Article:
Defining Rural, Part I

(image source)

Rocherno de Jongh, a UMM junior, has worked with CST on rural data projects for the last 2 years and has learned just how complicated rural data are. With Kelly Asche and Rebecca Haider, he will explore one of the fundamental topics surrounding rural data: what does it mean to be “rural”?

“The term “rural” conjures widely shared images of farms, ranches, villages, small towns, and open spaces. Yet, when it comes to distinguishing rural from urban places, researchers and policymakers employ a dizzying array of definitions.” — John Cromartie, Defining the “Rural” in Rural America

What does it mean to be “rural”? Agencies and organizations across the state and nation having been trying to define “rural” for years, but coming up with a clear and useful definition is far more complicated than it would seem. As the USDA Rural information Center states, “many people have definitions for the term rural, but seldom are these rural definitions in agreement. For some, rural is a subjective state of mind. For others, rural is an objective quantitative measure.”

While the subjective definitions are important to the narratives we create (see Kelly’s previous post on this topic), these broader terminologies are less useful when categorizing data. For the purposes of comparing metrics and trends across geographies, it is necessary to have an objective way to determine if a given area is exclusively rural, exclusively urban, or somewhere in between. Unfortunately (or perhaps, fortunately?), no state is neatly separated into a binary “rural” and “urban”. John Cromartie summarizes this sentiment in his 2008 Amber Waves blog post, Defining the “Rural” in Rural America.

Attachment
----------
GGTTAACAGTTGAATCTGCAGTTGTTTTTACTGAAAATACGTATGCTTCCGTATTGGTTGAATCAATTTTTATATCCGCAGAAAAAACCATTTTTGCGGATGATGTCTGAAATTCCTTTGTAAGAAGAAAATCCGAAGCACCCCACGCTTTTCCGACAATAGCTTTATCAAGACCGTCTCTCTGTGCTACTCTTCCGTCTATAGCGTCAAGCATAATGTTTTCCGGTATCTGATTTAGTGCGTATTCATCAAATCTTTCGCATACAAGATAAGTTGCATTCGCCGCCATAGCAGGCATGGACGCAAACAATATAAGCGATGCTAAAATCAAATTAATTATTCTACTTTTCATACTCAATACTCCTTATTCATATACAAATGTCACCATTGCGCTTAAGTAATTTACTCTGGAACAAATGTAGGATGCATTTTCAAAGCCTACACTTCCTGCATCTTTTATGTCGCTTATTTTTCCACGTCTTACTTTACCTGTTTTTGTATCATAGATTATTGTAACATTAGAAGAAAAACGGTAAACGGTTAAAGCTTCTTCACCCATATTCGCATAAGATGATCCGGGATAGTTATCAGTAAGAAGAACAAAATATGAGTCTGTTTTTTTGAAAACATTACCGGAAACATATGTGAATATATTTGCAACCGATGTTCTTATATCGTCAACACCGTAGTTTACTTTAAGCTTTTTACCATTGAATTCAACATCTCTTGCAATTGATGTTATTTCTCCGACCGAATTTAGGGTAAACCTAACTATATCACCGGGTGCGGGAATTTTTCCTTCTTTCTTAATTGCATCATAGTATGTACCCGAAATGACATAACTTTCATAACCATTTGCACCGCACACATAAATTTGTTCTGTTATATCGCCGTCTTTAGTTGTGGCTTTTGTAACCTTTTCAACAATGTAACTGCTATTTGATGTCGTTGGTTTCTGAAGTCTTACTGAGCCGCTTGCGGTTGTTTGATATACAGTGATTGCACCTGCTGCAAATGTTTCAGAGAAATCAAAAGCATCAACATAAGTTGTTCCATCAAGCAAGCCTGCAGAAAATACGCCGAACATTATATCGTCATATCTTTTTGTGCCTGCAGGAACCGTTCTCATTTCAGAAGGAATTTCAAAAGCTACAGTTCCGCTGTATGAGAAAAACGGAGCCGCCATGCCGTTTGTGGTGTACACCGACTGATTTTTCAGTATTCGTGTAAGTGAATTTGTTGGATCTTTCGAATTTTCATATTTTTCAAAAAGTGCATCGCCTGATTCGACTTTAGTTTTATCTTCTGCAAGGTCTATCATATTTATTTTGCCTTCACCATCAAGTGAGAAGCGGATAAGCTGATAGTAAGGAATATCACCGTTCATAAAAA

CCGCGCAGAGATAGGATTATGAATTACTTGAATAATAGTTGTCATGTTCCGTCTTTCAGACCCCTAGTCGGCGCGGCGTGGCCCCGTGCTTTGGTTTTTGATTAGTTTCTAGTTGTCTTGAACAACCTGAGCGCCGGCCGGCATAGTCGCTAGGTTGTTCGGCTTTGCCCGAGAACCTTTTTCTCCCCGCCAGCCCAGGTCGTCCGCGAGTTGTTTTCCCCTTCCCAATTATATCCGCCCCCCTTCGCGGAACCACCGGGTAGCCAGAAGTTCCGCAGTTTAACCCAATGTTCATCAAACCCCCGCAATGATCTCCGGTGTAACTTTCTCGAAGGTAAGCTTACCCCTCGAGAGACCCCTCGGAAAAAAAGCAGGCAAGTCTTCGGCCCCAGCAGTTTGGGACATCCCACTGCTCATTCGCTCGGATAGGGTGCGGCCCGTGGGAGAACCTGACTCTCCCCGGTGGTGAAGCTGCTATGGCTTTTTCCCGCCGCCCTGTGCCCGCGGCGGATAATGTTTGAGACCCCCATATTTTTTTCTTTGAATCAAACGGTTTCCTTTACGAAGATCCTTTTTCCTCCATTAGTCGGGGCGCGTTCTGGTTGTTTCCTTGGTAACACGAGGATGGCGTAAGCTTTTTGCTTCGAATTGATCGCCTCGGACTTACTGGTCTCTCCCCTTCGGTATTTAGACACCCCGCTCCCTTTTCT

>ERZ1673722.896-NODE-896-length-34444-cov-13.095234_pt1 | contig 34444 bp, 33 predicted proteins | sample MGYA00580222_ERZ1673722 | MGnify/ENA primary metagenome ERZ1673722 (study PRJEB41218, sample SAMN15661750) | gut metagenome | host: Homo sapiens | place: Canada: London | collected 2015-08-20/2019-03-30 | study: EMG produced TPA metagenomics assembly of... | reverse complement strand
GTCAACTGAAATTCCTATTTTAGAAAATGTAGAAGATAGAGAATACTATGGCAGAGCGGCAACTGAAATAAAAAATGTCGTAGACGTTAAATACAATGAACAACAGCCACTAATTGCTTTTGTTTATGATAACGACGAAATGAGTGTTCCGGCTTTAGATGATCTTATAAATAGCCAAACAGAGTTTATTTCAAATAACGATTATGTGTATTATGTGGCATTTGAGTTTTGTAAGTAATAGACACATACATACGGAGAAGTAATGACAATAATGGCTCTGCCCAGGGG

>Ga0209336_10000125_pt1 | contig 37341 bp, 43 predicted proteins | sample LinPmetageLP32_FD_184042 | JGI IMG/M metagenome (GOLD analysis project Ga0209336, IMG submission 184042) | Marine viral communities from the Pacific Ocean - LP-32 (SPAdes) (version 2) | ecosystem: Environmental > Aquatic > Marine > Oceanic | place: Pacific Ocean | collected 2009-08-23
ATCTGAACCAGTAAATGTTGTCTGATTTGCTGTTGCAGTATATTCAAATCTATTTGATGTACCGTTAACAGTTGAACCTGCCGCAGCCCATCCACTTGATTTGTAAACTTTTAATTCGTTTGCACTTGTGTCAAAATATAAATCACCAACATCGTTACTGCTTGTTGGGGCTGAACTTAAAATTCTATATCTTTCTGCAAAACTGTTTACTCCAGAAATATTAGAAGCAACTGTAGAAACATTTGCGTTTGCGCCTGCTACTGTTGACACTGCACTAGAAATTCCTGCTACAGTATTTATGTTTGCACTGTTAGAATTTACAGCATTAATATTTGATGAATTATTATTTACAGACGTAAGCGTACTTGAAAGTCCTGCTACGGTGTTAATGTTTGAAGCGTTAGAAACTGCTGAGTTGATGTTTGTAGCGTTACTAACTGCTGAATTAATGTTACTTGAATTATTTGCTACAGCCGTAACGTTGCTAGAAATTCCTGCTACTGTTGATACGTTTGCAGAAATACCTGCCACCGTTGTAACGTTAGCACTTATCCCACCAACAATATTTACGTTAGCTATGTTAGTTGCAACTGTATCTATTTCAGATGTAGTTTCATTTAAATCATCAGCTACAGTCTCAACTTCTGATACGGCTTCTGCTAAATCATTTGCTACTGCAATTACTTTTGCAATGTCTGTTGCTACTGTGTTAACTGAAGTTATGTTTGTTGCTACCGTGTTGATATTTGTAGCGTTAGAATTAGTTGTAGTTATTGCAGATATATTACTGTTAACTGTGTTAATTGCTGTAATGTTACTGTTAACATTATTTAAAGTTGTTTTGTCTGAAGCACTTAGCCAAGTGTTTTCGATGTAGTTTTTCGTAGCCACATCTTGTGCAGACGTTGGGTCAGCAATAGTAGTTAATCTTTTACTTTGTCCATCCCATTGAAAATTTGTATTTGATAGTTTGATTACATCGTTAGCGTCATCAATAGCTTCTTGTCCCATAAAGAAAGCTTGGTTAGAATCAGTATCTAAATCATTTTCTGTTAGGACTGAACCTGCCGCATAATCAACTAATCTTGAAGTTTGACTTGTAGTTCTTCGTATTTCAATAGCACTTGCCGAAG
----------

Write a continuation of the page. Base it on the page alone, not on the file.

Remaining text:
“Because the U.S. is a nation in which so many people live in areas that are not clearly rural or urban, seemingly small changes in the way rural areas are defined can have large impacts on who and what are considered rural. […] The use of multiple definitions reflects the reality that rural and urban are multidimensional concepts, making clear-cut distinctions between the two difficult. Is population density the defining concern, or is it geographic isolation? Is it small population size that makes it necessary to distinguish rural from urban? If so, how small is rural?”

As he later states, “the choice of a rural definition should be based on the purpose of the activity.” Since everyone has a different focus, each agency or organization comes up with its own definition of “rural”. This is good, in that their data will be tailored to their needs, but it also makes comparing statistics across agencies nearly impossible (we’ll look at specific examples of this later in our series). Not only do definitions change from agency to agency, definitions within an agency can and do change over time.

Keeping all of these things in mind, we offer the following caution to readers: when comparing “rural” data across dates and sources, consider where the data came from, what the population is, and when the data were recorded before drawing any conclusions.

Stay tuned to Voices From Rural Minnesota for more posts diving into the topic of “Defining Rural”!

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